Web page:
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John N. Dalton

From Wikipedia, the free encyclopedia

John Dalton
63rd Governor of Virginia
In office
January 14, 1978 – January 16, 1982
LieutenantChuck Robb
Preceded byMills Godwin
Succeeded byChuck Robb
32nd Lieutenant Governor of Virginia
In office
January 12, 1974 – January 14, 1978
GovernorMills Godwin
Preceded byHenry Howell
Succeeded byChuck Robb
Member of the Virginia Senate
from the 37th district
In office
January 10, 1973 – December 4, 1973
Preceded byJames Turk
Succeeded byMadison Marye
Member of the Virginia House of Delegates
from the 6th district
In office
January 12, 1966 – January 10, 1973
Preceded byKenneth Devore
Succeeded byWard Teel
Personal details
John Clay Nichols

(1931-07-11)July 11, 1931
Emporia, Virginia, U.S.
DiedJuly 30, 1986(1986-07-30) (aged 55)
Richmond, Virginia, U.S.
Political partyRepublican
SpouseEddy Panzer
Military service
AllegianceUnited States
Branch/serviceUnited States Army
Years of service1954–1956
RankFirst lieutenant

John Nichols Dalton (July 11, 1931 – July 30, 1986) was an American politician who served as the 63rd governor of Virginia, from 1978 to 1982. Dalton won the office with 55.9% of the vote, defeating Democrat Henry E. Howell Jr. and Independent Alan R. Ogden. Dalton had previously served as Lieutenant Governor of Virginia.[citation needed]

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Dalton in 1981

Born in Emporia, Virginia, Dalton graduated from the College of William and Mary in Williamsburg, Virginia, and the University of Virginia Law School. He served in both houses of the General Assembly (Virginia House of Delegates, 1966–1972, Senate of Virginia, 1973). Dalton was the 32nd Lieutenant Governor from 1974 to 1978. As governor, he pursued policies of limited government. He also settled the federal lawsuit on the desegregation of Virginia's institutions of higher education.[citation needed]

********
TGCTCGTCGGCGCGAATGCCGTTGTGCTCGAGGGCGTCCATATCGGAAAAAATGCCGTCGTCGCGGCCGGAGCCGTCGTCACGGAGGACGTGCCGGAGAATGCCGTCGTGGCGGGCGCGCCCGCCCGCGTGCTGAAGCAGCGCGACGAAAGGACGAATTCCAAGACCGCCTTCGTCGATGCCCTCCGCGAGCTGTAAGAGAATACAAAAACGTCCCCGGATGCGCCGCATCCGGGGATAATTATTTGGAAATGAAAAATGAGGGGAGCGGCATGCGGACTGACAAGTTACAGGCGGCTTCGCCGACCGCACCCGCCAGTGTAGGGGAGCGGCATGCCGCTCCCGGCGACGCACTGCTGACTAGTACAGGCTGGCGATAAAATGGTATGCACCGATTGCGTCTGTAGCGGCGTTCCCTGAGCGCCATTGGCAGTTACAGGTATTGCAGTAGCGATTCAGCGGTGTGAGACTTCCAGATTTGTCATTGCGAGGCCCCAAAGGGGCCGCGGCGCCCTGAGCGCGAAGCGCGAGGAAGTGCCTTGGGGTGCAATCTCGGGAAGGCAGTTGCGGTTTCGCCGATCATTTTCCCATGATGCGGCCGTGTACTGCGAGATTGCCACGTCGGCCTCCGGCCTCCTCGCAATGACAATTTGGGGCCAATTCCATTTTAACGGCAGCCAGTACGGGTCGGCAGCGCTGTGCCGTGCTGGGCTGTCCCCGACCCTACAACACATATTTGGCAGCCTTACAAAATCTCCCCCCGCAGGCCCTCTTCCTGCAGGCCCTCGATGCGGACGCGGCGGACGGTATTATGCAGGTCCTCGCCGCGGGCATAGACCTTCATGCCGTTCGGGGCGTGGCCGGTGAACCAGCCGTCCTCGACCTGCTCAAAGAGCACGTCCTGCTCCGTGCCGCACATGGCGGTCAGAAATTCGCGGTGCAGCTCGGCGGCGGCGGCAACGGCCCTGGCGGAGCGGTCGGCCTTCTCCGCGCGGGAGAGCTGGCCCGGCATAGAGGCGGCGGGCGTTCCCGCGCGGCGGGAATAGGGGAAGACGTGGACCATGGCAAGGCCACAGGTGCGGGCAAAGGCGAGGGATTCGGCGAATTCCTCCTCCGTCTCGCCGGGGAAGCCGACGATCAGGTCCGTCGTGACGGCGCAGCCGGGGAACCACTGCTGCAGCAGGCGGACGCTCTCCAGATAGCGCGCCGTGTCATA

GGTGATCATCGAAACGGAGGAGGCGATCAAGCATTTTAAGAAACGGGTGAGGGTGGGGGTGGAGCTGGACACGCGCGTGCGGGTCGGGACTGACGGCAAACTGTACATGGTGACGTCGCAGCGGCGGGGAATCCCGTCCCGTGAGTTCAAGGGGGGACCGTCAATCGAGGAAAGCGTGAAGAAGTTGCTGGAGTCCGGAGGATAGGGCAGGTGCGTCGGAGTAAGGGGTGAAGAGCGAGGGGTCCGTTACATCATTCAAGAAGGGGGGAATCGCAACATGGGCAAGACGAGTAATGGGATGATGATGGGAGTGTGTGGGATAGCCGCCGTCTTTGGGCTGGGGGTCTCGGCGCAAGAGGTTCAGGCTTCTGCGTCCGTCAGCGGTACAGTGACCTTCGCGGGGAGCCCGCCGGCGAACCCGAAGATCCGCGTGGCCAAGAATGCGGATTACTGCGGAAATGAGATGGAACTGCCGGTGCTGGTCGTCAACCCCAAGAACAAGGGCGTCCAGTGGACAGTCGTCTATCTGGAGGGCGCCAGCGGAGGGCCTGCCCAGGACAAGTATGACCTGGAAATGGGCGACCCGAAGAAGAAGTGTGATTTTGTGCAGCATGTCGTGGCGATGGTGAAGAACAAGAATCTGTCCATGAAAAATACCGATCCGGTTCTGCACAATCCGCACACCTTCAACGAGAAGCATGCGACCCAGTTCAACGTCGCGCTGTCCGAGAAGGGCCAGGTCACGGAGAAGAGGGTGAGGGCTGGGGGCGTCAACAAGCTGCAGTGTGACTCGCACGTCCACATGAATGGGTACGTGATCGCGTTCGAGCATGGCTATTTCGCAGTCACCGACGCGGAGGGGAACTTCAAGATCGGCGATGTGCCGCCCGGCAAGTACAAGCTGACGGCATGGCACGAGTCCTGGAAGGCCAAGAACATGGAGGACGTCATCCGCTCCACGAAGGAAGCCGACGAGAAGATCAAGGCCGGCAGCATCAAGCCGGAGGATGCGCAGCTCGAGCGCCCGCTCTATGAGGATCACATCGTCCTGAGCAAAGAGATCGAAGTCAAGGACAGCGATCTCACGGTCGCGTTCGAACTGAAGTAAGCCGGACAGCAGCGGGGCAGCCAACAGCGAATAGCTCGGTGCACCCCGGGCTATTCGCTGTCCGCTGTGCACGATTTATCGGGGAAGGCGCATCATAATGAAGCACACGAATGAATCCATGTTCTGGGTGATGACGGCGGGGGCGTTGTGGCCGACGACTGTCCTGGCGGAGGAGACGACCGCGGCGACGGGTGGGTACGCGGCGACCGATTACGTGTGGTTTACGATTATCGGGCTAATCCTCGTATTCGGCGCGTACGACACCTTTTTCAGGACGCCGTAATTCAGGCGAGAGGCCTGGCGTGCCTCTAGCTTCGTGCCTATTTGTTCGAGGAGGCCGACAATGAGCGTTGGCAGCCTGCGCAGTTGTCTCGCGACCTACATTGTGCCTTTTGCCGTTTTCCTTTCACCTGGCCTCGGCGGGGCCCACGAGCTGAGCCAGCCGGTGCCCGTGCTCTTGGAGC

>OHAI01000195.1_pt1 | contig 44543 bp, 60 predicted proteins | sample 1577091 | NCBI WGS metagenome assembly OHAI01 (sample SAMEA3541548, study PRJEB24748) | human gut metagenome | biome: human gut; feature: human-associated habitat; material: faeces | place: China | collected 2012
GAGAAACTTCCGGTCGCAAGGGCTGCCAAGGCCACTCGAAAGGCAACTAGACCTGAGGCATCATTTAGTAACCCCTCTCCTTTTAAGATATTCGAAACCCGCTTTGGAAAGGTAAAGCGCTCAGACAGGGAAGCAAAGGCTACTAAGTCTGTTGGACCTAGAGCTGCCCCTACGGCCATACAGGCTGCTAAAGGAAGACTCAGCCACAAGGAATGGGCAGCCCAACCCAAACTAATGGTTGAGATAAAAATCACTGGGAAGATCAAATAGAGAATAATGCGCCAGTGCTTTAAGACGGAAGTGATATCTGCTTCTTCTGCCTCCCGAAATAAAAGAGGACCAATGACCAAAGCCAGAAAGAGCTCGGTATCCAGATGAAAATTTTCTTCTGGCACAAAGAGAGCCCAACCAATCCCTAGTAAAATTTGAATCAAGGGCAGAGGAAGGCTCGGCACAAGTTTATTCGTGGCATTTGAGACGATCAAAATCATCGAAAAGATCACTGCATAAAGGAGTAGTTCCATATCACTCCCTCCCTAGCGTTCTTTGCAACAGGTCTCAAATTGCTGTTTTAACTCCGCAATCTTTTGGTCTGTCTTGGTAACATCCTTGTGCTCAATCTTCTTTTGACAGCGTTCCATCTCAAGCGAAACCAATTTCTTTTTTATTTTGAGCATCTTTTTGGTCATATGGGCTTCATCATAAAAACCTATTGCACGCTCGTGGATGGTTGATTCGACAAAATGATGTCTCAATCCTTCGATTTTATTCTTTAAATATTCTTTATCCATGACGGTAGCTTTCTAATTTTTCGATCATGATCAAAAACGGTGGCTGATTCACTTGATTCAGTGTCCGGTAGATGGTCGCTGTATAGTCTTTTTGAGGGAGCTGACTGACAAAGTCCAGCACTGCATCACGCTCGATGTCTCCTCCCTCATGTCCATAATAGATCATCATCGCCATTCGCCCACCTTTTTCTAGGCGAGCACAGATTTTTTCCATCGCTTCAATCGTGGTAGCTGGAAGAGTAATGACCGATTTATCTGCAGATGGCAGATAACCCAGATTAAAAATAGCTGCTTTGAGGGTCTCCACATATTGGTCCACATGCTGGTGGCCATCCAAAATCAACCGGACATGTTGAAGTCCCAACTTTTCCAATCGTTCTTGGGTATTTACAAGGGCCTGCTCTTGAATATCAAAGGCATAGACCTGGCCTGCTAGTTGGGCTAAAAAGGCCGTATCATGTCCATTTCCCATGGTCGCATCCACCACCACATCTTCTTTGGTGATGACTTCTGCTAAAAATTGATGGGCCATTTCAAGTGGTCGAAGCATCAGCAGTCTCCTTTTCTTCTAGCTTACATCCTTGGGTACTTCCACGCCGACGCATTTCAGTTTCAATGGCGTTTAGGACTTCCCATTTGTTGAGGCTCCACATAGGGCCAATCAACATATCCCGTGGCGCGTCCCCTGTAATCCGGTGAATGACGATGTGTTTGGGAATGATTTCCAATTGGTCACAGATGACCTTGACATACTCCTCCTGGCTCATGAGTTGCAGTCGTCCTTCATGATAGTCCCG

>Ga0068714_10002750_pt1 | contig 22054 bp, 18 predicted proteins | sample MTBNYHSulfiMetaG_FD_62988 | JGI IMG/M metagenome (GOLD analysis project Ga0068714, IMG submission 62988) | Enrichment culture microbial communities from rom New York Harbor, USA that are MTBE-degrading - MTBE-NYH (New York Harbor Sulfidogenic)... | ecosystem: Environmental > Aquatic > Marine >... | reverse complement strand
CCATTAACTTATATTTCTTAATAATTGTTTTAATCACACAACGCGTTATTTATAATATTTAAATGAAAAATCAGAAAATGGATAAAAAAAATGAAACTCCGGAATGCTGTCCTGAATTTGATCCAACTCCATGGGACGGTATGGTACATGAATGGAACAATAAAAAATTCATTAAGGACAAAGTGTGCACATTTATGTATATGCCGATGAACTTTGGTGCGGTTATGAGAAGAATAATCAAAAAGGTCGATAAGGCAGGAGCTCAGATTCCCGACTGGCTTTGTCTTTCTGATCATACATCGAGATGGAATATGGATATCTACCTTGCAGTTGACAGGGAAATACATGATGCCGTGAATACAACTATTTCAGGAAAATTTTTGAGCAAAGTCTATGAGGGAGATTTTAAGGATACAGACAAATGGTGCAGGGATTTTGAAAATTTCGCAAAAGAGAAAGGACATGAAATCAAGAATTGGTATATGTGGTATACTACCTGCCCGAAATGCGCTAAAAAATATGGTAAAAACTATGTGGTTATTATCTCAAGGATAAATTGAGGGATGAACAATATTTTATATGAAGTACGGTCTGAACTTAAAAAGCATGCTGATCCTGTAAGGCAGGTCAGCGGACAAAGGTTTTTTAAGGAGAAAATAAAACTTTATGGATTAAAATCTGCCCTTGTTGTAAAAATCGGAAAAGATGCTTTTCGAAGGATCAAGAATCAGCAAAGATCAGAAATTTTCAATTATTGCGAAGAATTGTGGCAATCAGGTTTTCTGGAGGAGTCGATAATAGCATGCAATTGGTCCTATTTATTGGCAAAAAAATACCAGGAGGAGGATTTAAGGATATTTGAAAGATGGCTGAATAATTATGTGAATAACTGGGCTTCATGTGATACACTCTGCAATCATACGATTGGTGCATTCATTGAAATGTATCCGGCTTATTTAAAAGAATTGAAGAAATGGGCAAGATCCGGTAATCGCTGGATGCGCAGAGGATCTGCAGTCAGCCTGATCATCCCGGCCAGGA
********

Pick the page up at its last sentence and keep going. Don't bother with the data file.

Dalton as lieutenant governor.

Dalton was the adopted son of Theodore Roosevelt Dalton, his uncle, who was the Republican candidate for governor in 1953 and 1957. As a young man his next-door neighbor was Charlotte Giesen, first Republican woman elected to the House of Delegates.[1] Dalton died at 55 of lung cancer.[2] He is buried at Sunrise Burial Park in Radford.[citation needed]

His personal papers, including those from his time as governor, are held by the Special Collections Research Center at the College of William & Mary.[3] His executive papers from his time as governor are held by the Library of Virginia. Dalton Intermediate School, in Radford, Virginia, is named after the former governor. Dalton Hall, a building at Radford University that houses dining facilities, and the university bookstore is named for Dalton.[citation needed]

Dalton's son-in-law, Steve Baril, sought the 2005 Republican nomination for attorney general of Virginia.[citation needed]


  1. ^ Frank B. Atkinson (21 July 2006). The Dynamic Dominion: Realignment and the Rise of Two-Party Competition in Virginia, 1945–1980. Rowman & Littlefield Publishers. pp. 156–. ISBN 978-0-7425-7753-4.
  2. ^ Click, Carolyn (July 30, 1986). "Former Virginia Gov. Dalton dead at 55". United Press International. Retrieved August 10, 2017.
  3. ^ "John Dalton Papers". Special Collections Research Center, Earl Gregg Swem Library, College of William & Mary. Retrieved 1 February 2011.

External links

Political offices
Preceded by Lieutenant Governor of Virginia
Succeeded by
Preceded by Governor of Virginia
Party political offices
Preceded by Republican nominee Governor of Virginia
Succeeded by
Preceded by Chair of the Republican Governors Association
Succeeded by
This page was last edited on 18 December 2022, at 19:19
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